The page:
Generative AI drives value across portfolio companies
The potential for data science and advanced analytics, including AI, to generate both pre-and post-deal value for private equity (PE) investors is immense. Despite the vast research and literature on this topic, our experience proves that sophisticated PE firms have only started to scratch the surface in incorporating these capabilities into their value creation roadmaps and applying them across their portfolio companies.
Innovative PE firms start their analysis of the value case for advanced analytics as early as target screening. These firms are leading with a data-first playbook and prioritizing the review of their target’s data science and analytics capabilities during diligence. The most common findings, at least in the middle market space, are targets with immature to non-existent data organizations. These companies are often sitting on loads of data, but not utilizing it to improve or grow their business.
PE firms that have prioritized advanced analytics are often starting with very similar use cases. Some of the most common areas that can immediately move the needle include:
- Financial use cases
- Cash flow forecast — Using analytics to estimate the flow of cash in and out of the target over time to help predict future cash positions and to avoid crippling cash shortages.
- Accounts receivable/accounts payable — Analysis to keep track of receivables, streamline collections and provide insights into payments.
- Commercial use cases
- Pricing dashboard — Allows pricing and marketing teams to view and understand how pricing affects the business in terms of sales volume, revenue, gross margin, etc.
- Market size and white space — Analyzes an existing market to identify which products or services are succeeding, which are failing, and where potential gaps may exist, to uncover opportunities for growth.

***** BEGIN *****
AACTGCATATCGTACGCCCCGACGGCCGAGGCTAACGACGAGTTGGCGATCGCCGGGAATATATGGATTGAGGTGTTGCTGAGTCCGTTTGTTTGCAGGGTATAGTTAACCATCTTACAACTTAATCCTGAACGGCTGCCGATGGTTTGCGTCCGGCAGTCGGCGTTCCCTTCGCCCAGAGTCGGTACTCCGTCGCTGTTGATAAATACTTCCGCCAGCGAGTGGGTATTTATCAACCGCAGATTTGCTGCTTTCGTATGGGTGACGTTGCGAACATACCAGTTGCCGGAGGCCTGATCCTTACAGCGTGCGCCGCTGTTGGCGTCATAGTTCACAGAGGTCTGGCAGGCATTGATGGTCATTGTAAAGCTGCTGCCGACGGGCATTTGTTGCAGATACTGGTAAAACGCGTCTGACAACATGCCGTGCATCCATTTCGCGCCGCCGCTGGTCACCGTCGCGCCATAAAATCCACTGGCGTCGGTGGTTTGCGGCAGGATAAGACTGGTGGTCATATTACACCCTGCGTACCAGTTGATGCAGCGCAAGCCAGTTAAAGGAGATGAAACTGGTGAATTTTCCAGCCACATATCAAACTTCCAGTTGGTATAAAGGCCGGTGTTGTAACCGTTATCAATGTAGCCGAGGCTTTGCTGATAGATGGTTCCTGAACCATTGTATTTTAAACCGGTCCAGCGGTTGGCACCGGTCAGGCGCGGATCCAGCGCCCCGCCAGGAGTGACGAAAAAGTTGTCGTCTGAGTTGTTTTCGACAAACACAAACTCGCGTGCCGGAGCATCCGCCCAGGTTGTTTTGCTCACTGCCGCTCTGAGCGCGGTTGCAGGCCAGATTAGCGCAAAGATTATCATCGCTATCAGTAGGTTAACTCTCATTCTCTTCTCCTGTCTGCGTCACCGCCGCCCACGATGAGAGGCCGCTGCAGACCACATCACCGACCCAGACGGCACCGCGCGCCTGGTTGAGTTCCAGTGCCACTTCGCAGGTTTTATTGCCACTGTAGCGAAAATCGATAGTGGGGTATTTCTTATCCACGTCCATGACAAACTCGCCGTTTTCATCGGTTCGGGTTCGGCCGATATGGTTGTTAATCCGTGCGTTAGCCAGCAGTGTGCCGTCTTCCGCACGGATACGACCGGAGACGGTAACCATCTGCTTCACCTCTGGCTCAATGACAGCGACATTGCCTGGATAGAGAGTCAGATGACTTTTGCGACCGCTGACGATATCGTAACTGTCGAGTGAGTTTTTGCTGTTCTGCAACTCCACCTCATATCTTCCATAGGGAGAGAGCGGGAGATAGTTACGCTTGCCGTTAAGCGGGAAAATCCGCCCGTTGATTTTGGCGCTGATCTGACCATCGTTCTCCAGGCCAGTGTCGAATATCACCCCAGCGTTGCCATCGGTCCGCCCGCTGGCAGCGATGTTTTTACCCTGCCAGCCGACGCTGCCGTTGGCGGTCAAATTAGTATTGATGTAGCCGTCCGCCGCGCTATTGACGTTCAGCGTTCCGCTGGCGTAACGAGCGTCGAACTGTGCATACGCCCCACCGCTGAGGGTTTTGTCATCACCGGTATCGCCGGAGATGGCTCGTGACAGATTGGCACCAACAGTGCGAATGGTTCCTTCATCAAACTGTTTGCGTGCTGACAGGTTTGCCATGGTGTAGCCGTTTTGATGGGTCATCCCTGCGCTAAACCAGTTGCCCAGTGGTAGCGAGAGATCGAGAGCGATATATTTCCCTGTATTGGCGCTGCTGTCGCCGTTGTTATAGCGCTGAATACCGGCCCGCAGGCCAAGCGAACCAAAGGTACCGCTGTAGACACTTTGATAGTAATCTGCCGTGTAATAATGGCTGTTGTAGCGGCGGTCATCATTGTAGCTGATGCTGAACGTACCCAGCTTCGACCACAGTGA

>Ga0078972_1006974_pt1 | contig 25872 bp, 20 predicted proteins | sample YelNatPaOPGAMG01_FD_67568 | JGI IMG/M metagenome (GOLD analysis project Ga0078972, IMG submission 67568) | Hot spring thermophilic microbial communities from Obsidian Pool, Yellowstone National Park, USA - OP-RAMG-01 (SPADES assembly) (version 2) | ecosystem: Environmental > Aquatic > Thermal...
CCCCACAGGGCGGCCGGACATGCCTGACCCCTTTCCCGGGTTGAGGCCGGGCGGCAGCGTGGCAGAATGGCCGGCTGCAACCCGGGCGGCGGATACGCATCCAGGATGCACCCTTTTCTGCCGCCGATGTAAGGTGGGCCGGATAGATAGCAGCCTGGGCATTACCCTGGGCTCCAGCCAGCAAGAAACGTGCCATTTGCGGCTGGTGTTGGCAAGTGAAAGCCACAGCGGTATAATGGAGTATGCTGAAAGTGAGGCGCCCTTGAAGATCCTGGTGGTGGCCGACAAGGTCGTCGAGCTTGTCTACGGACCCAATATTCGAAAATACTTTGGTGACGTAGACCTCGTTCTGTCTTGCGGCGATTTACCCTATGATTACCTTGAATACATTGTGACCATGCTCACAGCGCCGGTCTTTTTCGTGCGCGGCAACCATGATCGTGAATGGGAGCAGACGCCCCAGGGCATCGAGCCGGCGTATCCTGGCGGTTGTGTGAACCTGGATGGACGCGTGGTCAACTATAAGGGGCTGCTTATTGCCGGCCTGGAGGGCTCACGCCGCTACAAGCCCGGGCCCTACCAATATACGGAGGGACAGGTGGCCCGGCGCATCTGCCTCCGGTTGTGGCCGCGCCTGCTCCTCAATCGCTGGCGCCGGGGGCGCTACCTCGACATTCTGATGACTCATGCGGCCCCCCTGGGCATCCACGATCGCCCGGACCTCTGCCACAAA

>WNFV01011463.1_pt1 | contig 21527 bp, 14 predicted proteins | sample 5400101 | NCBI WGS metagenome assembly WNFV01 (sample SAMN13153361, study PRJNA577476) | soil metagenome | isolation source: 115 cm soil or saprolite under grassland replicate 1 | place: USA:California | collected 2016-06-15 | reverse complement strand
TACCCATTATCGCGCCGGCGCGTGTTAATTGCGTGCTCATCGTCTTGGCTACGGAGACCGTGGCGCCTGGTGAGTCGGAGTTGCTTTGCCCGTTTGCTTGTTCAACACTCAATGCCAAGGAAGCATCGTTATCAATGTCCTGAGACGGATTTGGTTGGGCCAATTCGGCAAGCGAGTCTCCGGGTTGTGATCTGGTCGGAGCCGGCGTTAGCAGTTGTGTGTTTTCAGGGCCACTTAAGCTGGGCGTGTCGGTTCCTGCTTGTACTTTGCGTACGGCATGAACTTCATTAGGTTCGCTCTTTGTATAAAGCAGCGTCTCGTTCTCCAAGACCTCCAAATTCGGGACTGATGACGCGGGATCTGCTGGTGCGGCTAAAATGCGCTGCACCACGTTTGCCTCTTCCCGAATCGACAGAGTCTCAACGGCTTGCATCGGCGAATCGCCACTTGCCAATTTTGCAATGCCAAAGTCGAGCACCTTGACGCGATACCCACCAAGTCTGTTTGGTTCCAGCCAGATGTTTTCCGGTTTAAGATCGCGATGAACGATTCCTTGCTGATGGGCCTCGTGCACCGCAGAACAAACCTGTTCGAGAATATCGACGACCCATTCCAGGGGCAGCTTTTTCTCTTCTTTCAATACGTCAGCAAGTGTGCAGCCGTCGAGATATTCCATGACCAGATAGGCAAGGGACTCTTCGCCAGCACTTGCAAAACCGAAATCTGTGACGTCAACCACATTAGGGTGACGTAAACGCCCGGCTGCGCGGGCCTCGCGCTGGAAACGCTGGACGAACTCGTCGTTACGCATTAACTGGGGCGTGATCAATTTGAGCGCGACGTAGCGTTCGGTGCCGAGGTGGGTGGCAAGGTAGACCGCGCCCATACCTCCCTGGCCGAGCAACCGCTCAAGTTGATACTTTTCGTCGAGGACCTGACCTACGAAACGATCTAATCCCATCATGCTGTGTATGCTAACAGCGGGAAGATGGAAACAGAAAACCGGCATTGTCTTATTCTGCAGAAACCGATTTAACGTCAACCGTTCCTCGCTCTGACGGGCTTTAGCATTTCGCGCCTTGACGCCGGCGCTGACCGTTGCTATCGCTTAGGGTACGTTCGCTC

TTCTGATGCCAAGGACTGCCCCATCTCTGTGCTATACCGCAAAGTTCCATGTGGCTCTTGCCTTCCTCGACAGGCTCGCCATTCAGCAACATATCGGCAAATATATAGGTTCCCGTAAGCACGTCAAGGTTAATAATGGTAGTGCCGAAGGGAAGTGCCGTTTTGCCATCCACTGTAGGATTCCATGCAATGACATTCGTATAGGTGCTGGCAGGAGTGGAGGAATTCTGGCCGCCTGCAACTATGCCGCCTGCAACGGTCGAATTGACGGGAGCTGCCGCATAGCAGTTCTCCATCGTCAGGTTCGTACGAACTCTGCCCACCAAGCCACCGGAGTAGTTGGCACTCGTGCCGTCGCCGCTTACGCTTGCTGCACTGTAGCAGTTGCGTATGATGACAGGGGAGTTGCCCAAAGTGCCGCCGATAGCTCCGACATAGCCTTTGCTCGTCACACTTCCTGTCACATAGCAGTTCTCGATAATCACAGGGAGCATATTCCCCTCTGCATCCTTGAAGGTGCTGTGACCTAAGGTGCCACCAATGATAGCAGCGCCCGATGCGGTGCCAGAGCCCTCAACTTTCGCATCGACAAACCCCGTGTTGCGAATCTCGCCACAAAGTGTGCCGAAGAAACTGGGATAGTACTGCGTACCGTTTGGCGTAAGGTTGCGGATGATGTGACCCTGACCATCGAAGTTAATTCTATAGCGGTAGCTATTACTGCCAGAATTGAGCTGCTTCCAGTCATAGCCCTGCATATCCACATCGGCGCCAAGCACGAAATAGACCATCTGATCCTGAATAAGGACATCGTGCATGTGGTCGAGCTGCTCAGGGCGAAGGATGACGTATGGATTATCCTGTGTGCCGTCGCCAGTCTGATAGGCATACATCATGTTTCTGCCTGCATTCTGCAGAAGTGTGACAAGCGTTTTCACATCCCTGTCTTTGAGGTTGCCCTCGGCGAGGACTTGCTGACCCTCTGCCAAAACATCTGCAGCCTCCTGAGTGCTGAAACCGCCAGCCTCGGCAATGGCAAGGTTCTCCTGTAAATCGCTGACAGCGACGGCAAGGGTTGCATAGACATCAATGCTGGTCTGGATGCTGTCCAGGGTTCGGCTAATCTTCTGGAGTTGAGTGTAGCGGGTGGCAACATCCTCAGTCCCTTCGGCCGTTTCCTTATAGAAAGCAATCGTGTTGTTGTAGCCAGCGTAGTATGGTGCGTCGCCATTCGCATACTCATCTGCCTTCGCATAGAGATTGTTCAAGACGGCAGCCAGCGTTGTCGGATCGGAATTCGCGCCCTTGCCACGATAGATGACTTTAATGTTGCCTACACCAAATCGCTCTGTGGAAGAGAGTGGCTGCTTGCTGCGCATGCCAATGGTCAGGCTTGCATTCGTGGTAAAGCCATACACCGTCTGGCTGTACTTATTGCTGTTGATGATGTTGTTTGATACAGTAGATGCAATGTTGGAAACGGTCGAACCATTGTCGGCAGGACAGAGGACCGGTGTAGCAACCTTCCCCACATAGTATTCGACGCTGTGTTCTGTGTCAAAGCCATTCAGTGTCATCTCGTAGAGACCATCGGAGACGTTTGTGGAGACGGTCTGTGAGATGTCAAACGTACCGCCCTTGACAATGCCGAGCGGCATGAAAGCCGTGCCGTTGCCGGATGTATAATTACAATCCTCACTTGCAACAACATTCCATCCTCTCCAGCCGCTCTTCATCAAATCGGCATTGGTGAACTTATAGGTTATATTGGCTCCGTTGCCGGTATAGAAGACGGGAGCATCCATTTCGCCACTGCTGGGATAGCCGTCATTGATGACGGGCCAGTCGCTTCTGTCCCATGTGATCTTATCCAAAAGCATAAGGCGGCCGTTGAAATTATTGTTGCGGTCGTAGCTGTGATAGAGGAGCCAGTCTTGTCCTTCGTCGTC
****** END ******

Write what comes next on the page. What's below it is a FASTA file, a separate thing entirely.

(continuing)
- Customer profitability — Looks at the revenue (or profit) that each individual customer generates, incorporating customer acquisitions costs, frequency and value of custom purchase, costs of goods sold, etc.
- Product profitability — Identifies the profitability of the product portfolio at the product level to execute on product rationalization, opportunities for expansion, etc.
- Other use cases
- Cyber risks — Provides details about the number of data breaches, records exposed, industry type, breach type, threat vectors, data type, geo-location mapping, costs, etc., incorporating AI to enable more proactive addressing of cybersecurity threats.
- Deal team effectiveness — Uses analytics to assist with sourcing acquisition targets and measuring deal team productivity.
Despite the value creation opportunities for these and other use cases, there are a few factors that are holding companies back. The first is the availability of skilled people who are able to execute on advanced analytics projects to deliver benefits to the organization. If people with these skills don’t exist within the organization, it may be necessary to recruit from elsewhere to support advanced analytics initiatives and the improvements they can bring.